‘Nostalgic’, Tacita Dean comments wryly in a video made to accompany her 2011 Unilever Turbine Hall project FILM, ‘is always the word they throw at me for not liking digital.’ Following in Dean’s footsteps as the latest artist invited to curate an exhibition at Camden Arts Centre, Guy Sherwin faces similar accusations and is equally adamant that the analogue art form hasn’t reached the end of the road. This may be a minority view, even among the artists selected for this show (William Raban remarked that ‘film will disappear at the end of 2013’ at one of the talks programmed as part of the exhibition). As film labs keep closing, film in this digital age is increasingly branded a rarefied commodity.
By focusing on British artist-filmmakers active in the creative laboratory that was the London Filmmakers’ Co-operative, in the decade or so after it was set up in 1966, Sherwin’s show looked back to what was arguably the heyday of British experimental filmmaking, at least of the ‘expanded cinema’ variety. But it wasn’t nostalgic for all that. Many of the figures associated with the London Filmmakers’ Co-op – including Raban, Malcolm Le Grice, Gill Eatherley and Annabel Nicolson, who briefly exhibited work as a group under the name Filmaktion – are still active today as artists and teachers. Re-imagined as installations to fit the constraints of gallery viewing and placed in dialogue with art works in a range of media (and not just film) by a younger generation of artists whom they have inspired, such seminal works as Le Grice’s Castle 1 (1966), Eatherley’s Pan Film (1972) or Raban’s Diagonal (1973) felt neither historical nor dated.
‘Expanded cinema’, an expression coined by Stan VanDerBeek in the mid-1960s, came out of art departments rather than film schools. This may be why – as A.L. Rees suggestively put it in one of the accompanying talks – it ultimately has little to do with cinema in the common understanding of the term, despite a name that cashes in on cinema’s abiding mystique. If anything, expanded cinema goes back to the original meaning of ‘cinematic’ as that which moves, just as it draws attention to the minimal conditions of cinema: light, space, time. Instead of the imitation, the glamour and the narrative, we get the nuts and bolts, the mechanisms of projection, the whole filmic apparatus normally hidden from view to preserve the cinematic illusion.
On entering the central, sky-lit space, through which all the galleries are accessed, the visitor was immediately confronted with the materiality of film in the form of four noisy projectors and long loops of film hanging from the ceiling in Lucy Reynolds’ Anthology (2012). For this mini show-within-a-show, the London-based artist and curator had invited 17 women artists (Lis Rhodes, Sally O’Reilly and Hélène Martin, among them), matching the number of artists selected by Sherwin, to make films accompanied by text, which would be changed on a weekly basis for the show’s duration. The exhibition as a whole, mobile and expanding like its object, combined fixed and changing exhibits in three different configurations to reflect the element of live performance intrinsic to this kind of alternative film-making and viewing experience.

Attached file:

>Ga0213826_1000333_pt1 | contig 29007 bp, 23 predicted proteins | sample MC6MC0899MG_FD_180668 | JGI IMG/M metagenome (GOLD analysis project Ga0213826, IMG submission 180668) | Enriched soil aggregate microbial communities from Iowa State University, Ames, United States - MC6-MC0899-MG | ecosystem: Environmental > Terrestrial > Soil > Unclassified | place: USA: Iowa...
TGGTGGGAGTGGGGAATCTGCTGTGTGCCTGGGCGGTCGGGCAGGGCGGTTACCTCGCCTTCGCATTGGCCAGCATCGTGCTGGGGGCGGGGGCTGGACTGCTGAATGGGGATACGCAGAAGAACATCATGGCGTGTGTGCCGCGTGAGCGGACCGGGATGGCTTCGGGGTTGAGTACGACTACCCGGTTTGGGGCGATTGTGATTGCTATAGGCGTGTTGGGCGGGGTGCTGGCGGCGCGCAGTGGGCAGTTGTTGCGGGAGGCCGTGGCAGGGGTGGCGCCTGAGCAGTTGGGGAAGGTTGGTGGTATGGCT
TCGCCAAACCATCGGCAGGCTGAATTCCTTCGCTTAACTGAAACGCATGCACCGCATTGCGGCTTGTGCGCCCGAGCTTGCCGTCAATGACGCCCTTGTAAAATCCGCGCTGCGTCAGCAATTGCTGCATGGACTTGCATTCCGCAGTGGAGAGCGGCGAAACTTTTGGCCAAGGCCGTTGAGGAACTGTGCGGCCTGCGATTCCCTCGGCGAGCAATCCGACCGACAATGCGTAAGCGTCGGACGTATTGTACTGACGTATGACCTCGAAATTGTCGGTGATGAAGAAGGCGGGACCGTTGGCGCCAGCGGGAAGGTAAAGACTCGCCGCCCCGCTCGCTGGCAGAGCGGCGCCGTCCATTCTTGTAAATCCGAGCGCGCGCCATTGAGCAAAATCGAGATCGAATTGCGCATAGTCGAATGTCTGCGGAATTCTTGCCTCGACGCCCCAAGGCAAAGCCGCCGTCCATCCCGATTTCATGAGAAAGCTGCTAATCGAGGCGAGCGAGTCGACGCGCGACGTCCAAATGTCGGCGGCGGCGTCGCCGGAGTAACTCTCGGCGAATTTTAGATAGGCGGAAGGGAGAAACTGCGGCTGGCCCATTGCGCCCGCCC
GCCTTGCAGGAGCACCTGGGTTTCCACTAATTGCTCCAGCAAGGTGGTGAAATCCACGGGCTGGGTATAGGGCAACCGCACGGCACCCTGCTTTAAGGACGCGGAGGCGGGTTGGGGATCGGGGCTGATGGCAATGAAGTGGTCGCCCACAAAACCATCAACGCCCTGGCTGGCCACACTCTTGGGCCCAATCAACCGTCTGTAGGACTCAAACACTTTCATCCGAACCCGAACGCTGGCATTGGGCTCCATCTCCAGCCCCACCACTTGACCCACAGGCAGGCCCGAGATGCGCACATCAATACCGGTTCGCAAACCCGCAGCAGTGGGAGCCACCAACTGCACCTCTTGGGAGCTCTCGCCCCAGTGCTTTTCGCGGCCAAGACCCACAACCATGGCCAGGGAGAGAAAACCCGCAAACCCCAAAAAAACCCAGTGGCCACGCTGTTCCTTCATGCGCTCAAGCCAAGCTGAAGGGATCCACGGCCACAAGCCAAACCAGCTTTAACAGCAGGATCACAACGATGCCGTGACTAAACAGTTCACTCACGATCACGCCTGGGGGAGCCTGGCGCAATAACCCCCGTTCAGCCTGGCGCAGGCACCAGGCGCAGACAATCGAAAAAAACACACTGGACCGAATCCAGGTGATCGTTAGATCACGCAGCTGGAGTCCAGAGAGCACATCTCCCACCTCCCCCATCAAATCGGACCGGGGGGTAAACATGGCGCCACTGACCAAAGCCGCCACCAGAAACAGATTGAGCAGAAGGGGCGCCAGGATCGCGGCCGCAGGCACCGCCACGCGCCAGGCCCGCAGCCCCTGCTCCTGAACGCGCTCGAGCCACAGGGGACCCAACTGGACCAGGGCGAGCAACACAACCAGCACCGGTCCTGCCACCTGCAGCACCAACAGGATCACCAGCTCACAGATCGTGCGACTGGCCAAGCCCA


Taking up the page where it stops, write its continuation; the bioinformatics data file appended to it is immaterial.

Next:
While each room had its own distinctive agenda, in what was one of the most effective and imaginative uses I have seen made of Camden’s space, the first and last galleries with their mostly permanent displays gave the show an overarching trajectory. Built around Steve Farrer’s 10 Drawings (1976/2012), six of which were transformed into moving images and ‘optical sounds’, encoded on the soundtrack of the filmstrip, one gallery space was dedicated to the film machine itself and to the mechanisms of conversion whereby physical things become moving shadows and sounds. Annabel Nicolson’s Slides (1971) likewise featured a 16mm film projection besides a copy of the hand-printed film that could be wound by hand and examined up close over a light-box. The tactile and linear quality of the filmstrip was also illustrated by Sherwin’s own Newsprint (1972/2012), made without a camera by gluing newspaper on a clear filmstrip shown in a reel beside the table onto which the resulting film was projected, accompanied by the optical soundtrack emitted from a vintage loudspeaker.
Coming at filmmaking from a background in fine art, Sherwin sees film as a point of convergence for other media, above all drawing, sculpture and painting, which featured prominently in the final room exploring the theatricality of light in space. Most of the art works on display in Gallery 3 had only been made recently, if not specifically for this exhibition, as if to demonstrate that – far from being obsolete – the medium of film has got a future. Yet some of the most striking pieces displayed in that space – such as Simon Payne’s site-specific projection Window Piece (2012), whose flickering colour fields referenced classics of expanded cinema, or Sherwin’s Painted Screen (1970/2012), in which a DVD loop lit up areas of a geometrical gouache sketch – were made using video technology rather than film. What these art works, ranging from video to abstract painting to kinetic sculpture, appeared to suggest is that the legacy of expanded cinema will live on, albeit in some unexpected places, even while the physical traces and material processes specific to the medium of film are being lost.